First song in the suite Heart Songs of the White Wampum, a setting for four poems from the anthology Flint and Feather written by the Canadian poet E. Pauline Johnson. She was raised in Southern Ontario, the daughter of an English immigrant and a Mohawk Chief. Her Mohawk name was Tekahionwake. Two of the poems are taken from a previously published collection entitled The White Wampum. This title refers to a type of shell widely used as currency in North America around the time of western contact. The white wampum was a highly valuable denomination within this monetary system. These poems express Johnson’s love of nature, both in their joy and playfulness and in the sincere way they express feelings of compassion and tenderness. Pauline Johnson died in 1913 and is buried in Stanley Park, Vancouver.
Commissioned by Elektra Women’s Choir, Morna Edmundson, Artistic Director, Bella Voce Women’s Chorus of Vermont, Dr. Dawn Willis, Artistic Director, and the University of Toronto Women’s Chamber Choir,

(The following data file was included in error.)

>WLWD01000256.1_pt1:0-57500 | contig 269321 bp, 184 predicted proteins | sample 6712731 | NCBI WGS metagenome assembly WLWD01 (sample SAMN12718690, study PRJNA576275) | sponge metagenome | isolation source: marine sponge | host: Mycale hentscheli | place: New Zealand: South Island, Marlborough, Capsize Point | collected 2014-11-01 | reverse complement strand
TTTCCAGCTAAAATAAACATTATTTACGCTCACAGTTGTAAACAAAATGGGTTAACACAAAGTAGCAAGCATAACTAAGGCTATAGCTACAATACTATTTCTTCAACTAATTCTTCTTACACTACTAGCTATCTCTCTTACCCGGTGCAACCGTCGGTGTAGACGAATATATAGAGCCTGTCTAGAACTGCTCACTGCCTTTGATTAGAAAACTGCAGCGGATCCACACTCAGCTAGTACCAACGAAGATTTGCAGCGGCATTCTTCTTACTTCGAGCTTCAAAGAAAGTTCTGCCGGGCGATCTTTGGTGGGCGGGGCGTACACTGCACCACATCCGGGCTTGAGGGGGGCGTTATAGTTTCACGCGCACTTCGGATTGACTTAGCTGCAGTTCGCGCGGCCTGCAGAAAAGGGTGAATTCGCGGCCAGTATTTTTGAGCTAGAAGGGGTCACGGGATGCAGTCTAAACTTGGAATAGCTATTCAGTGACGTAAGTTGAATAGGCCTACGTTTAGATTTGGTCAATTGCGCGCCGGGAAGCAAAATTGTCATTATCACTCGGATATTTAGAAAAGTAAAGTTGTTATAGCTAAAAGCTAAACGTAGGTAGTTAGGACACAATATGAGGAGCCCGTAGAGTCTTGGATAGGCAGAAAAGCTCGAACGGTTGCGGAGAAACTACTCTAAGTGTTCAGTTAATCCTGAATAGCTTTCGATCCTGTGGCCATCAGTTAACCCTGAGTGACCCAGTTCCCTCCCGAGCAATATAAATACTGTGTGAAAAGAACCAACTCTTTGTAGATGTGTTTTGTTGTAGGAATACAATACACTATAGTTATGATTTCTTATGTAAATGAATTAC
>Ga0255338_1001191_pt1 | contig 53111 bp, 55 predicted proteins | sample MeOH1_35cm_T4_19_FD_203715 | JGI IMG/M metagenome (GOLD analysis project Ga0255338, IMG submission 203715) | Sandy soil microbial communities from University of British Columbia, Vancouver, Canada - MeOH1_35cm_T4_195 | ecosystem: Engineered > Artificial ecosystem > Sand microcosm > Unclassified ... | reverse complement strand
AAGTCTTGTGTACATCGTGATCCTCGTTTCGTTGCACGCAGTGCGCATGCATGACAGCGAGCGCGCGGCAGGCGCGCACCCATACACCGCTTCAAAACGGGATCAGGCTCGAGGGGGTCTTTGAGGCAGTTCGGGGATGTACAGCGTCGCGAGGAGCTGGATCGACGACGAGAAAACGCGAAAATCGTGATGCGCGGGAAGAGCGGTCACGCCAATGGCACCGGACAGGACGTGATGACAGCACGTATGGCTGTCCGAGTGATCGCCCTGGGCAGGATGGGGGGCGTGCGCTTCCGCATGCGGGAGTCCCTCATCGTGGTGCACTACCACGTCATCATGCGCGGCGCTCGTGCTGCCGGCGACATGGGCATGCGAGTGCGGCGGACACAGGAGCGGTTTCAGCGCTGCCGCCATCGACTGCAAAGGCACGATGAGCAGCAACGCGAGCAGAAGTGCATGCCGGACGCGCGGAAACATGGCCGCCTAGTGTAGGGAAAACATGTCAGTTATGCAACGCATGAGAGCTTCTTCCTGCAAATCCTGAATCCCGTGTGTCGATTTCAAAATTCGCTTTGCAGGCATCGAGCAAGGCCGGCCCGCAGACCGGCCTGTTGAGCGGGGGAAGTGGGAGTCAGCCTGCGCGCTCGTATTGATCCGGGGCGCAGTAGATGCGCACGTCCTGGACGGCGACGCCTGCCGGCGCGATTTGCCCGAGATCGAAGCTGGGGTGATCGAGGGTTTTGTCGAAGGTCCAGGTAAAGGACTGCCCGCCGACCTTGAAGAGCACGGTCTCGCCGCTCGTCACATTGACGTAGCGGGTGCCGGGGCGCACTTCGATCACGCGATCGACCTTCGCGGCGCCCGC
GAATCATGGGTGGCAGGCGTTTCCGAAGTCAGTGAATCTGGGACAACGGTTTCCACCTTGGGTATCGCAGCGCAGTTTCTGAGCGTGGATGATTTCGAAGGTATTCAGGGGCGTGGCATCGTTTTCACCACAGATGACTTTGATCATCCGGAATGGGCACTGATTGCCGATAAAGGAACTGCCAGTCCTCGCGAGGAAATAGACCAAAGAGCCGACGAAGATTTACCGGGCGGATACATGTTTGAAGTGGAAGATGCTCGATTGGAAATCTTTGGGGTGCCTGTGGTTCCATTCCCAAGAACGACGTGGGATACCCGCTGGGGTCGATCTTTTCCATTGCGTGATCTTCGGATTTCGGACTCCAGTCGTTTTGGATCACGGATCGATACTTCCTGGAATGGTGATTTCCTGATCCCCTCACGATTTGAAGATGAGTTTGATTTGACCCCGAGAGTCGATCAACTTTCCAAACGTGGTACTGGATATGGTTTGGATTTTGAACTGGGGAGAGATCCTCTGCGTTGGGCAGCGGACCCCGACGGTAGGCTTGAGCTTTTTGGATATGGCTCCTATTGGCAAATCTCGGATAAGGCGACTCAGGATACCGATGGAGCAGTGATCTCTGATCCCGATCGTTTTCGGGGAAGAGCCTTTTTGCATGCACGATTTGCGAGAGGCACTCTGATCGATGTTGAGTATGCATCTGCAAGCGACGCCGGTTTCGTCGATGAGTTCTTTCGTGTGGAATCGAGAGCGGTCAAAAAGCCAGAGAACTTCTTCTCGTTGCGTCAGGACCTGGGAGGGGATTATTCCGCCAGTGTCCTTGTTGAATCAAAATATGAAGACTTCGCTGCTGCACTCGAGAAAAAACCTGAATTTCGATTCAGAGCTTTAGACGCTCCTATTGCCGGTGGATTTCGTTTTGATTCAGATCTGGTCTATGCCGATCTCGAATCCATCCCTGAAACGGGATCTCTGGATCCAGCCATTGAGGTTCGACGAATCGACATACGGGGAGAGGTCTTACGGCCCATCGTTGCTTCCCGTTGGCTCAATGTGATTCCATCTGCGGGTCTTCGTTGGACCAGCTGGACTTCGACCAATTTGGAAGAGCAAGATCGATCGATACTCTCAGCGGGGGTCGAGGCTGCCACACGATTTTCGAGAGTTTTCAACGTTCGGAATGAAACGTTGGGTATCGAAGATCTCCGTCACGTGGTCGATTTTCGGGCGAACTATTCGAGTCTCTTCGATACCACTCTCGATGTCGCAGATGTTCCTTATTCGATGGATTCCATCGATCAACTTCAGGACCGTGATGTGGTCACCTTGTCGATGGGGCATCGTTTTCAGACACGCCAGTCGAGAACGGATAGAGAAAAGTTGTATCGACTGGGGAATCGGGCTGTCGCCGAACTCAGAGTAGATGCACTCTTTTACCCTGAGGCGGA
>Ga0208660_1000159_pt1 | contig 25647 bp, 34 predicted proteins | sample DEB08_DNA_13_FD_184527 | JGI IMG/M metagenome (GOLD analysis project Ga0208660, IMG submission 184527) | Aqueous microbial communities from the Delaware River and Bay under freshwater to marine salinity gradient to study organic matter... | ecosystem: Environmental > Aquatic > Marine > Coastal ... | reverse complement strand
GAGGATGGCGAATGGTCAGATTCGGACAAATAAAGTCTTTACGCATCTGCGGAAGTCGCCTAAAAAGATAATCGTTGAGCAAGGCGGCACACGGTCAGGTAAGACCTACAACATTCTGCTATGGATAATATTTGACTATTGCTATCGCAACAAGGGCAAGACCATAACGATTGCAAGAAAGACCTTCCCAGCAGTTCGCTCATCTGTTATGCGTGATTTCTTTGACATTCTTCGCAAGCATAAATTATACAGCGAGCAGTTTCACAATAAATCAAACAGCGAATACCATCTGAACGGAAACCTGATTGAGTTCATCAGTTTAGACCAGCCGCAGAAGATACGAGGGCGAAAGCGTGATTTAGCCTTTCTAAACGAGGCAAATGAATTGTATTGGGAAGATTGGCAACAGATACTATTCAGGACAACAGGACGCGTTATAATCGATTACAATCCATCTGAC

Dr. Hilary Apfelstadt, Conductor.
Commissioned with the generous financial assistance of the Canada Council for the Arts and the Diane Loomer Commissioning Fund for Elektra Women’s Choir.
From out the west, where darkling storm-clouds float,
The ‘waking wind pipes soft its rising note.
From out the west, o’erhung with fringes grey,
The wind preludes with sighs its roundelay,
Then blowing, singing, piping, laughing loud,
It scurries on before the grey storm-cloud;
Across the hollow and along the hill
It whips and whirls among the maples, till
With boughs upbent, and green of leaves blown wide,
The silver shines upon their underside.
A gusty freshening of humid air,
With showers laden, and with fragrance rare;
And now a little sprinkle, with a dash
Of great cool drops that fall with sudden splash;
Then over field and hollow, grass and grain,
The loud, crisp whiteness of the nearing rain.